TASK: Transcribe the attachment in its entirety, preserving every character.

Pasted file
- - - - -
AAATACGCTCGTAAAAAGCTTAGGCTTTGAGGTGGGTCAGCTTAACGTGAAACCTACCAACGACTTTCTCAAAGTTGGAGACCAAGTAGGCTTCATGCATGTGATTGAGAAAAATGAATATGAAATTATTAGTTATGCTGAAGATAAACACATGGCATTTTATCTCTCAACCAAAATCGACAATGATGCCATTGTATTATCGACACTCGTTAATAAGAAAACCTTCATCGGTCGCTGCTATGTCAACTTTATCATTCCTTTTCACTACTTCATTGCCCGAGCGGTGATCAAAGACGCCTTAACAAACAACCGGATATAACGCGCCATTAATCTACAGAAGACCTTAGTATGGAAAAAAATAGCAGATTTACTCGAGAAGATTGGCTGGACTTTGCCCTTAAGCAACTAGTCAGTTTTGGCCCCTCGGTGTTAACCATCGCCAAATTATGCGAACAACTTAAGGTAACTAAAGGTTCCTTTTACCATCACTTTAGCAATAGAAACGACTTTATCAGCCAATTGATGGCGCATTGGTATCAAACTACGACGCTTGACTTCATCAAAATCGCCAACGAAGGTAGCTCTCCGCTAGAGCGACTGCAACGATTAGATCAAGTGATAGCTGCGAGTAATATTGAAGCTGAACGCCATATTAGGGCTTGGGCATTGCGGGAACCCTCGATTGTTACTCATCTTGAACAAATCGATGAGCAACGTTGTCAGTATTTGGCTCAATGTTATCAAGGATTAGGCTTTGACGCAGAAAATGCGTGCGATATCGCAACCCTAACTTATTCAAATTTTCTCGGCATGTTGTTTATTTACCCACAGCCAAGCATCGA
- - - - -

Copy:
AAATACGCTCGTAAAAAGCTTAGGCTTTGAGGTGGGTCAGCTTAACGTGAAACCTACCAACGACTTTCTCAAAGTTGGAGACCAAGTAGGCTTCATGCATGTGATTGAGAAAAATGAATATGAAATTATTAGTTATGCTGAAGATAAACACATGGCATTTTATCTCTCAACCAAAATCGACAATGATGCCATTGTATTATCGACACTCGTTAATAAGAAAACCTTCATCGGTCGCTGCTATGTCAACTTTATCATTCCTTTTCACTACTTCATTGCCCGAGCGGTGATCAAAGACGCCTTAACAAACAACCGGATATAACGCGCCATTAATCTACAGAAGACCTTAGTATGGAAAAAAATAGCAGATTTACTCGAGAAGATTGGCTGGACTTTGCCCTTAAGCAACTAGTCAGTTTTGGCCCCTCGGTGTTAACCATCGCCAAATTATGCGAACAACTTAAGGTAACTAAAGGTTCCTTTTACCATCACTTTAGCAATAGAAACGACTTTATCAGCCAATTGATGGCGCATTGGTATCAAACTACGACGCTTGACTTCATCAAAATCGCCAACGAAGGTAGCTCTCCGCTAGAGCGACTGCAACGATTAGATCAAGTGATAGCTGCGAGTAATATTGAAGCTGAACGCCATATTAGGGCTTGGGCATTGCGGGAACCCTCGATTGTTACTCATCTTGAACAAATCGATGAGCAACGTTGTCAGTATTTGGCTCAATGTTATCAAGGATTAGGCTTTGACGCAGAAAATGCGTGCGATATCGCAACCCTAACTTATTCAAATTTTCTCGGCATGTTGTTTATTTACCCACAGCCAAGCATCGA